The Nose Is The Coronavirus's 'Entry Point' Into The Body, Claims New Study

A new study on the novel coronavirus has claimed that the nose is likely to be the main source of the "viral entry points" of the disease. The team behind the findings expressed their hope that the new information can help health experts and officials stop the spread of COVID-19, which has infected nearly 3 million people across the globe and claimed over 205,000 lives.

According to Science Daily, researchers discovered that COVID-19 relied on two specific proteins -- ACE2 and TMPRSS2 protease -- to gain entry into human cells. Accordingly, they sought to see which tissues had higher amounts of the proteins that the coronavirus could utilize.

After taking around 20 different tissue samples from places like the lung, nasal cavity, eye, gut, and kidney, they found that the vulnerable proteins were expressed the most in cells on the inner lining of the nose, specifically the mucus-producing goblet cells and ciliated cells.

Those two cells "had the highest levels of both these COVID-19 virus proteins, of all cells in the airways. This makes these cells the most likely initial infection route for the virus," concluded Dr. Waradon Sungnak of the Wellcome Sanger Institute, who was the first author on the paper.

man with coronavirus mask
Getty Images | Tomohiro Ohsumi

Dr. Martijn Nawijn of the University Medical Center Groningen in the Netherlands and the HCA Lung Biological Network also added his thoughts on the new discovery.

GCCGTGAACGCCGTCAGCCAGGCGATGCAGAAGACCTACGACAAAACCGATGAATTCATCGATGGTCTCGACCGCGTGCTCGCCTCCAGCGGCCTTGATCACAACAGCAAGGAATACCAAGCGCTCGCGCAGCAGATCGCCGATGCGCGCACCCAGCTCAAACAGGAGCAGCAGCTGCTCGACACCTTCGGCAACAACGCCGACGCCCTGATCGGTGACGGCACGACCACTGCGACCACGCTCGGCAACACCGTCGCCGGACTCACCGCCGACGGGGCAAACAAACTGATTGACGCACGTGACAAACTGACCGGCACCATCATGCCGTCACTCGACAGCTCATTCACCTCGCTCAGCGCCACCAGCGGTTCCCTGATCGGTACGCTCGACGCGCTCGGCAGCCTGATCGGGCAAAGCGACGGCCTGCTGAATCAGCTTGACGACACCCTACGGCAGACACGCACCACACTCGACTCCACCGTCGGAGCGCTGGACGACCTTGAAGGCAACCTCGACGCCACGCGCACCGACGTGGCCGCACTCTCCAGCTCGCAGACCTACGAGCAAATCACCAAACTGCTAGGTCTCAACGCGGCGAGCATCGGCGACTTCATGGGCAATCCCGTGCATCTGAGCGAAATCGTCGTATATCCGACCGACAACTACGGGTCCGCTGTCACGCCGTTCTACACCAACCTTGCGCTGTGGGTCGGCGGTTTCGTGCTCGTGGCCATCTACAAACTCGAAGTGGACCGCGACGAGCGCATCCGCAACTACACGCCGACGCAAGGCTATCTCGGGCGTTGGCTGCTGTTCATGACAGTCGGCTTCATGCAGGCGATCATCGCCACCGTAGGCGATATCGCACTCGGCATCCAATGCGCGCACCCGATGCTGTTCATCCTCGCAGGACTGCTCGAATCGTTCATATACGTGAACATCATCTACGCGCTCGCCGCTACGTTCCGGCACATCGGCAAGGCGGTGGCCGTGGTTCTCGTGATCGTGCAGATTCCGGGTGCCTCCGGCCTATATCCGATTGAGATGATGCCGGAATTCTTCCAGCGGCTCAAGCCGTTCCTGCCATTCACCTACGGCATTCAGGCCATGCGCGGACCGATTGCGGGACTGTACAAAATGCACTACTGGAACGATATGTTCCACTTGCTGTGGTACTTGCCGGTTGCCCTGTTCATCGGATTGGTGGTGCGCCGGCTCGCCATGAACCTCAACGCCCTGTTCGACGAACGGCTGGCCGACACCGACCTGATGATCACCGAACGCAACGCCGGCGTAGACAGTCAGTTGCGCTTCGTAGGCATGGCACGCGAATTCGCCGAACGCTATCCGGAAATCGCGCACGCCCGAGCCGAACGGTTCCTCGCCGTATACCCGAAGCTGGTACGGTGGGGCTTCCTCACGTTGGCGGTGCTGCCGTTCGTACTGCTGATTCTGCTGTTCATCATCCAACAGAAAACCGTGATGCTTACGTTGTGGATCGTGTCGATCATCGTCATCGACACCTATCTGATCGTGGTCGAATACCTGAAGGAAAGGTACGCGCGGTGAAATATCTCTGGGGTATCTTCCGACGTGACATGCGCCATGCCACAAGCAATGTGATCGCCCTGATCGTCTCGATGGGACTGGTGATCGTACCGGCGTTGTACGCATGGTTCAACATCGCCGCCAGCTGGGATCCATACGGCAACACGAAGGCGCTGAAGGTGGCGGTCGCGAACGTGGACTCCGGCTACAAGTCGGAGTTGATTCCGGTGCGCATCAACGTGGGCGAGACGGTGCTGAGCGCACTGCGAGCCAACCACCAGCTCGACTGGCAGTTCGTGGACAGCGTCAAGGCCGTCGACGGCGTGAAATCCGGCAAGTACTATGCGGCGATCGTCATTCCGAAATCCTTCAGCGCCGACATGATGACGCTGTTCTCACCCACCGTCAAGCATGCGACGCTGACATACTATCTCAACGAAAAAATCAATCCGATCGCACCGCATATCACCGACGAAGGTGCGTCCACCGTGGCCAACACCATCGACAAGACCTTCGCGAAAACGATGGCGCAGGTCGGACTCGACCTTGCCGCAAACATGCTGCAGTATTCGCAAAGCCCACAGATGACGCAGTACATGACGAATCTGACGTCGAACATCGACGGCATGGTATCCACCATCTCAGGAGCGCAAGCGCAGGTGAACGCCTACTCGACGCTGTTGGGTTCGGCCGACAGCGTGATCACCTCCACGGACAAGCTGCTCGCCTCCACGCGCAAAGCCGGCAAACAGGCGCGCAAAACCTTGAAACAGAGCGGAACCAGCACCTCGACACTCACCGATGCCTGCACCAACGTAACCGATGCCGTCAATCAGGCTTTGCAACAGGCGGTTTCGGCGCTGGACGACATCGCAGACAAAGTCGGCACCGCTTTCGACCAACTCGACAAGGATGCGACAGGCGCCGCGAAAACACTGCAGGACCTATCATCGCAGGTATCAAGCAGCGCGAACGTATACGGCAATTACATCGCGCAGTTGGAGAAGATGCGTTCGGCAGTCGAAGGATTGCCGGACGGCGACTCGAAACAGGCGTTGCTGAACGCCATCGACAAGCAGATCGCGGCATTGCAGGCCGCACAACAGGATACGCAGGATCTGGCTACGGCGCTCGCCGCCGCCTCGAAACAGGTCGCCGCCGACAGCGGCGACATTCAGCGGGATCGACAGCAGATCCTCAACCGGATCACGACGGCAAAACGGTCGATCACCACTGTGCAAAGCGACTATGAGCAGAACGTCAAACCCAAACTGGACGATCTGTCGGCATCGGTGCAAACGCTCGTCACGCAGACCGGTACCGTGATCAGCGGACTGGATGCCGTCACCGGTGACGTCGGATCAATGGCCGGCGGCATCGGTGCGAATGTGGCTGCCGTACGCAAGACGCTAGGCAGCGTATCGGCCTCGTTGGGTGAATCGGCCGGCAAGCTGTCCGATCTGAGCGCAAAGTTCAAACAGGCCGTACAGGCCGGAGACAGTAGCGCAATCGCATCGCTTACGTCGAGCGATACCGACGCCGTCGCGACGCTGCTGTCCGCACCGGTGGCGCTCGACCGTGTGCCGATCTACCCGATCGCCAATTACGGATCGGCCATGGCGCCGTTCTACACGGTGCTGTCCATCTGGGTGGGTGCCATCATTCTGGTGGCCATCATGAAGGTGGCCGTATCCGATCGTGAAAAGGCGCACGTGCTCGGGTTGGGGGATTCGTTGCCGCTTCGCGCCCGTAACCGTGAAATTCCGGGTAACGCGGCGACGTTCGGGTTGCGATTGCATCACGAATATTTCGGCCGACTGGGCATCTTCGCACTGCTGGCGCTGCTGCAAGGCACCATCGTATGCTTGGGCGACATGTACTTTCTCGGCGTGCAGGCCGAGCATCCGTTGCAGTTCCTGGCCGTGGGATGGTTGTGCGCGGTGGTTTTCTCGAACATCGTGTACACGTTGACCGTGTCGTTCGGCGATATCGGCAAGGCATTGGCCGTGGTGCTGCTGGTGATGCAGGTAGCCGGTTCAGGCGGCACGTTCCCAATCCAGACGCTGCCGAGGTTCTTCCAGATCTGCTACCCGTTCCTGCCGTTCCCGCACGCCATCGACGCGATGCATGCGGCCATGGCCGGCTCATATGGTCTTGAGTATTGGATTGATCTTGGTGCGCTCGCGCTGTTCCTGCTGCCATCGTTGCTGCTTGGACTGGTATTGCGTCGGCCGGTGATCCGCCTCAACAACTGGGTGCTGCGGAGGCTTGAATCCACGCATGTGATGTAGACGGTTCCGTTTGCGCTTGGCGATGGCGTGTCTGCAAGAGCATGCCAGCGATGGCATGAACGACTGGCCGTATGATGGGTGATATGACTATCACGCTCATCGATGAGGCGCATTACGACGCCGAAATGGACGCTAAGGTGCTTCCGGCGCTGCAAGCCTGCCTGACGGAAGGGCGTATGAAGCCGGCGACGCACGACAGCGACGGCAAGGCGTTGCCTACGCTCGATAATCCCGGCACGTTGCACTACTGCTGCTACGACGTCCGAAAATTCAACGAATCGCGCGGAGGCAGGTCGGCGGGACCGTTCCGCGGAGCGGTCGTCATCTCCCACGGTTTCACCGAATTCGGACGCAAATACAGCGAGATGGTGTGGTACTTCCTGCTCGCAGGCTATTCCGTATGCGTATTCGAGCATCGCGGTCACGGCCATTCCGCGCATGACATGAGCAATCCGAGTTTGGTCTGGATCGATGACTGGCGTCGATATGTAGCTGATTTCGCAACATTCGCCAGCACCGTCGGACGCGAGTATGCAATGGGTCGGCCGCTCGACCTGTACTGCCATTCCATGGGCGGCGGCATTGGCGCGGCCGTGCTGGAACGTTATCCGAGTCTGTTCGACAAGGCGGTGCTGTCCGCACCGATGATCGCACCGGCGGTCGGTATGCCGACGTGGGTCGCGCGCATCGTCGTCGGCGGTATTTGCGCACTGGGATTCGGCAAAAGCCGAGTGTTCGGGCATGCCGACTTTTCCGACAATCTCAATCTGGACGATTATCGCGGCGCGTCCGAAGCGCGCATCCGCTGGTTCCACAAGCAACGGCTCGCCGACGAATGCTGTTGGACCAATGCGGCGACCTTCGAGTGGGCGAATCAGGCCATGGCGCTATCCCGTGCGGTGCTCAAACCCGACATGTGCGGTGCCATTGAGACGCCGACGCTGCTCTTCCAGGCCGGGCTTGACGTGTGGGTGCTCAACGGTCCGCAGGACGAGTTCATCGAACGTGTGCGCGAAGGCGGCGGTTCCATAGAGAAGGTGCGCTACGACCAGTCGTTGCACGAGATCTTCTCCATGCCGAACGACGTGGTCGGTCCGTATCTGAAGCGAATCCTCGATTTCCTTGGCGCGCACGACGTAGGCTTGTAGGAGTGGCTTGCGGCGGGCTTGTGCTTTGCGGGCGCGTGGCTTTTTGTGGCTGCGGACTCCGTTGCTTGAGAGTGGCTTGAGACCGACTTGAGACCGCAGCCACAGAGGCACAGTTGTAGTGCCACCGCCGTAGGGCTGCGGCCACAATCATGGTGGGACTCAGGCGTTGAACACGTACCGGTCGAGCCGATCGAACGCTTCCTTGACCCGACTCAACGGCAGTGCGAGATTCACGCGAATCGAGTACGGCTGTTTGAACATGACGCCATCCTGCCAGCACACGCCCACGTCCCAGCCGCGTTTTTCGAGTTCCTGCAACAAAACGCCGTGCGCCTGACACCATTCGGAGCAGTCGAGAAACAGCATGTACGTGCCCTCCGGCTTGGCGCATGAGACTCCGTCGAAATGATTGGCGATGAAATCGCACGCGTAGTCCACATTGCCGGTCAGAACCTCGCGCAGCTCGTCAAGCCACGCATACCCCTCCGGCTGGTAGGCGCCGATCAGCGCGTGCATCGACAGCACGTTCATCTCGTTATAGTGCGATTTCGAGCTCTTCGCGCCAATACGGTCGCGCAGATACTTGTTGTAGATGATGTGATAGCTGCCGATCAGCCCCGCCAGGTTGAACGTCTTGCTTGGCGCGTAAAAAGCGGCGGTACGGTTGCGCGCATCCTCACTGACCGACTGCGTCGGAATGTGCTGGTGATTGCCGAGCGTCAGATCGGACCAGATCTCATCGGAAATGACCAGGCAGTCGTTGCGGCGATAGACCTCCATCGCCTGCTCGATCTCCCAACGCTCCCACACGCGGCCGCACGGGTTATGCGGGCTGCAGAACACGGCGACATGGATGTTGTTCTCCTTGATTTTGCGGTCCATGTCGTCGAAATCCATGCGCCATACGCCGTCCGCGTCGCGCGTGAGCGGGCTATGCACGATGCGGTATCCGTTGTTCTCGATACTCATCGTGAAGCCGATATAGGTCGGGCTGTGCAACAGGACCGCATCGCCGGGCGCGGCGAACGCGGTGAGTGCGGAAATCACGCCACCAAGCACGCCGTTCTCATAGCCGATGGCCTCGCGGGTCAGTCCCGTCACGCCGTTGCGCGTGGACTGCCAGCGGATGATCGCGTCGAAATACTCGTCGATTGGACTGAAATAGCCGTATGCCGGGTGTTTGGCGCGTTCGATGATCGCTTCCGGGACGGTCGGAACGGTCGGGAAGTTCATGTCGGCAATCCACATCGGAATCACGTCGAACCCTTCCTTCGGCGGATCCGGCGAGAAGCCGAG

"This is the first time these particular cells in the nose have been associated with COVID-19. While there are many factors that contribute to virus transmissibility, our findings are consistent with the rapid infection rates of the virus seen so far," Nawijn explained.

"The location of these cells on the surface of the inside of the nose make them highly accessible to the virus, and also may assist with transmission to other people," he added.

The study also found the cells in the eye contain the coronavirus-susceptible proteins, though at far lower levels than those in the nose.

However, what many might find most promising is that the scientists also discovered how the key entry proteins worked with in conjunction with other immune system genes -- paving the way for a potential treatment or even vaccine.

But for now, the new findings can help highlight the importance of wearing masks that cover the nose, in addition to keeping hands away from the face.

The study is not the only new information about the coronavirus that has emerged this week. As was previously reported by The Inquisitr, new atypical symptoms of the disease have been reported, including "COVID toes," a feature that tends to manifest itself in children.